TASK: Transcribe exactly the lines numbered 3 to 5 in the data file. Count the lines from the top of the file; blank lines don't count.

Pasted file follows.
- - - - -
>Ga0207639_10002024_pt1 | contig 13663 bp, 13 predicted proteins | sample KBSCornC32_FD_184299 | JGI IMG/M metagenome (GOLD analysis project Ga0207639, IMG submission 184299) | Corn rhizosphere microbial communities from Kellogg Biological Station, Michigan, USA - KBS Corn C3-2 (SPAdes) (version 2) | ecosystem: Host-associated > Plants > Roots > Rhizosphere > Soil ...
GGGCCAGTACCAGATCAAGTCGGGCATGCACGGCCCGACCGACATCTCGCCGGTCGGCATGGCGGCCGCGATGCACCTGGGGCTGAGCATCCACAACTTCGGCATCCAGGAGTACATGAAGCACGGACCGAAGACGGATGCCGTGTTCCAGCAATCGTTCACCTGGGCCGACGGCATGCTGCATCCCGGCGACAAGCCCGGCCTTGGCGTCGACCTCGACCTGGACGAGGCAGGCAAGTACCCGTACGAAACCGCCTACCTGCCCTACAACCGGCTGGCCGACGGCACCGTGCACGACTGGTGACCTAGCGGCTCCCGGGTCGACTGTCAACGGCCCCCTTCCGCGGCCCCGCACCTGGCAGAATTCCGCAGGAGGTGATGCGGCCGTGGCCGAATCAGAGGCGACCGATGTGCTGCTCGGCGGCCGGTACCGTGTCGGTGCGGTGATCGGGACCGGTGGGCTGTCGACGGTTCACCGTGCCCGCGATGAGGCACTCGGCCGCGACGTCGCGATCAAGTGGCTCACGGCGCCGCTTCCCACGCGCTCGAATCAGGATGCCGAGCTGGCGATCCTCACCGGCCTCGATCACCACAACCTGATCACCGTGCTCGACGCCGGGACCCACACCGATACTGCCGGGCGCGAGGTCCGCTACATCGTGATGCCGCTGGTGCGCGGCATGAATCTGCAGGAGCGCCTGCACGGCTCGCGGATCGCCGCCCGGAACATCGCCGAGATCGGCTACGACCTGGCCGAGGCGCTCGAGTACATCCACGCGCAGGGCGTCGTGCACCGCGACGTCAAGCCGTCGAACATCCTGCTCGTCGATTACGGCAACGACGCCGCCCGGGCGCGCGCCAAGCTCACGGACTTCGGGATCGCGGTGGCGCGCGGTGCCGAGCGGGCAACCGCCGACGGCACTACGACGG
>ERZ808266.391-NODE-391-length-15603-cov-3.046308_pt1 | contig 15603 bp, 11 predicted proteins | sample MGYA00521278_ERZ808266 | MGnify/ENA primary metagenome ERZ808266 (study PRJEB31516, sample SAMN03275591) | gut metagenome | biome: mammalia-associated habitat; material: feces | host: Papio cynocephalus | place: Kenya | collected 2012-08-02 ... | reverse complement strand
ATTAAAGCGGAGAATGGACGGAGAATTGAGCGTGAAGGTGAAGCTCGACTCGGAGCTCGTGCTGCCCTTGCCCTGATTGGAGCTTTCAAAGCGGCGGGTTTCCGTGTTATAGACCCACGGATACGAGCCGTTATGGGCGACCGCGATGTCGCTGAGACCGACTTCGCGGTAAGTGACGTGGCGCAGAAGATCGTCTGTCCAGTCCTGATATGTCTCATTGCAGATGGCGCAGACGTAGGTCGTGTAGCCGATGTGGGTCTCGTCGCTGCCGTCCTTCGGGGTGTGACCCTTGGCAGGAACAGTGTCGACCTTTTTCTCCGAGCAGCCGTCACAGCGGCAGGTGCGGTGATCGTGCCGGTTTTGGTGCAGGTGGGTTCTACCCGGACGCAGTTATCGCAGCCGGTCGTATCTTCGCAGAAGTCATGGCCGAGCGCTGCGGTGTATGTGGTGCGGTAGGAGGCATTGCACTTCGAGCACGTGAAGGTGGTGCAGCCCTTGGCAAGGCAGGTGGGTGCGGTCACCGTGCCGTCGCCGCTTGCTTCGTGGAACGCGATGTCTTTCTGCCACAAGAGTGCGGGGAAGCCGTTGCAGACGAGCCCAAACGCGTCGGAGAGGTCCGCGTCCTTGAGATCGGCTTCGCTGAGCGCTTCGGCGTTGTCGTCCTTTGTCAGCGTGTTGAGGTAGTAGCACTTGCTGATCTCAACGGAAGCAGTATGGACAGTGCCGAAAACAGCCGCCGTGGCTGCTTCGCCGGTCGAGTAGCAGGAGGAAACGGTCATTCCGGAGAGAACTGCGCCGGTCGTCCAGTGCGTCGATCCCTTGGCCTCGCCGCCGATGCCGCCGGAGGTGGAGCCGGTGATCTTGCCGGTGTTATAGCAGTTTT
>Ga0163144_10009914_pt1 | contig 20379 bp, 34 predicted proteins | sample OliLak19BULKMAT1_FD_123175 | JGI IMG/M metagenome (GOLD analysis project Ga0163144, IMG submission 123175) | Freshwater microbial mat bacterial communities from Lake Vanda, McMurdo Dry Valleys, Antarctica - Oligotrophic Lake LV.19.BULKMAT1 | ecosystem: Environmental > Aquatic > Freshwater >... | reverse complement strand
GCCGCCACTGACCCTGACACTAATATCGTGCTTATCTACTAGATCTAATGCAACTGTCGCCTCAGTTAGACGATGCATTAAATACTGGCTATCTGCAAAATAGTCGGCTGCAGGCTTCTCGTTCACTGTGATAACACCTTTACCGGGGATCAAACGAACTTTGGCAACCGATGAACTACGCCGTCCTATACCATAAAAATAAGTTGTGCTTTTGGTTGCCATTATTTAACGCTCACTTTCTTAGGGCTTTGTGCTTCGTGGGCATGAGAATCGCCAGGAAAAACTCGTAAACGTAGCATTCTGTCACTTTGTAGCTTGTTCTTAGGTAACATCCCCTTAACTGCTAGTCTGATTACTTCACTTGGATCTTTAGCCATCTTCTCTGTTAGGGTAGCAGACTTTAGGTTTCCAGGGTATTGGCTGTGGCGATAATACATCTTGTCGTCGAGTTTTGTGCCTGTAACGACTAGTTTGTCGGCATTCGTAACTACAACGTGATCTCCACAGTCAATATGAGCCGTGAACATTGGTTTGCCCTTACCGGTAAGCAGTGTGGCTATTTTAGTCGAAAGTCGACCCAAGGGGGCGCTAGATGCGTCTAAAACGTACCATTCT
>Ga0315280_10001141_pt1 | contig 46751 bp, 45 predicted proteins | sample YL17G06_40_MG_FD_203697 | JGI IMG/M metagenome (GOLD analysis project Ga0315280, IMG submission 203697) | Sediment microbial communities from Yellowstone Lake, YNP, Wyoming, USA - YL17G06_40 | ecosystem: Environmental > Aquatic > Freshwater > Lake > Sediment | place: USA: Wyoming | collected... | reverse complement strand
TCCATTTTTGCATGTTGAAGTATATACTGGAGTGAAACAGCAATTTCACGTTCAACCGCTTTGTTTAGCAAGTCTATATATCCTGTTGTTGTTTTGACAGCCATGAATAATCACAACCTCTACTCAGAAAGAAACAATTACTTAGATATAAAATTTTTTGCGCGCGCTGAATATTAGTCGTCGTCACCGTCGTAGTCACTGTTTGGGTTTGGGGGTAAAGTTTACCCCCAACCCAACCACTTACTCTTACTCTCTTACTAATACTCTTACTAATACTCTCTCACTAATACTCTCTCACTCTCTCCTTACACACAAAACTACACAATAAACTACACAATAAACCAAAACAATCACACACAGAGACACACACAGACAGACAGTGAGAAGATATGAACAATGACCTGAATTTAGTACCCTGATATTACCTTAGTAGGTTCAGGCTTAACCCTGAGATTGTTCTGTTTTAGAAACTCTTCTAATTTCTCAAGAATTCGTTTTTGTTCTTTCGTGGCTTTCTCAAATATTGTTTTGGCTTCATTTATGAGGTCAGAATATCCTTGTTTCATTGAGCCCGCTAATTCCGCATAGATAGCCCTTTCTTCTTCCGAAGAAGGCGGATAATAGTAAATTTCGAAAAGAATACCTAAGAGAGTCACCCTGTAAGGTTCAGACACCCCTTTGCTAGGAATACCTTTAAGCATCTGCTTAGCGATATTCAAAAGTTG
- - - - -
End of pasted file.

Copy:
>ERZ808266.391-NODE-391-length-15603-cov-3.046308_pt1 | contig 15603 bp, 11 predicted proteins | sample MGYA00521278_ERZ808266 | MGnify/ENA primary metagenome ERZ808266 (study PRJEB31516, sample SAMN03275591) | gut metagenome | biome: mammalia-associated habitat; material: feces | host: Papio cynocephalus | place: Kenya | collected 2012-08-02 ... | reverse complement strand
ATTAAAGCGGAGAATGGACGGAGAATTGAGCGTGAAGGTGAAGCTCGACTCGGAGCTCGTGCTGCCCTTGCCCTGATTGGAGCTTTCAAAGCGGCGGGTTTCCGTGTTATAGACCCACGGATACGAGCCGTTATGGGCGACCGCGATGTCGCTGAGACCGACTTCGCGGTAAGTGACGTGGCGCAGAAGATCGTCTGTCCAGTCCTGATATGTCTCATTGCAGATGGCGCAGACGTAGGTCGTGTAGCCGATGTGGGTCTCGTCGCTGCCGTCCTTCGGGGTGTGACCCTTGGCAGGAACAGTGTCGACCTTTTTCTCCGAGCAGCCGTCACAGCGGCAGGTGCGGTGATCGTGCCGGTTTTGGTGCAGGTGGGTTCTACCCGGACGCAGTTATCGCAGCCGGTCGTATCTTCGCAGAAGTCATGGCCGAGCGCTGCGGTGTATGTGGTGCGGTAGGAGGCATTGCACTTCGAGCACGTGAAGGTGGTGCAGCCCTTGGCAAGGCAGGTGGGTGCGGTCACCGTGCCGTCGCCGCTTGCTTCGTGGAACGCGATGTCTTTCTGCCACAAGAGTGCGGGGAAGCCGTTGCAGACGAGCCCAAACGCGTCGGAGAGGTCCGCGTCCTTGAGATCGGCTTCGCTGAGCGCTTCGGCGTTGTCGTCCTTTGTCAGCGTGTTGAGGTAGTAGCACTTGCTGATCTCAACGGAAGCAGTATGGACAGTGCCGAAAACAGCCGCCGTGGCTGCTTCGCCGGTCGAGTAGCAGGAGGAAACGGTCATTCCGGAGAGAACTGCGCCGGTCGTCCAGTGCGTCGATCCCTTGGCCTCGCCGCCGATGCCGCCGGAGGTGGAGCCGGTGATCTTGCCGGTGTTATAGCAGTTTT
>Ga0163144_10009914_pt1 | contig 20379 bp, 34 predicted proteins | sample OliLak19BULKMAT1_FD_123175 | JGI IMG/M metagenome (GOLD analysis project Ga0163144, IMG submission 123175) | Freshwater microbial mat bacterial communities from Lake Vanda, McMurdo Dry Valleys, Antarctica - Oligotrophic Lake LV.19.BULKMAT1 | ecosystem: Environmental > Aquatic > Freshwater >... | reverse complement strand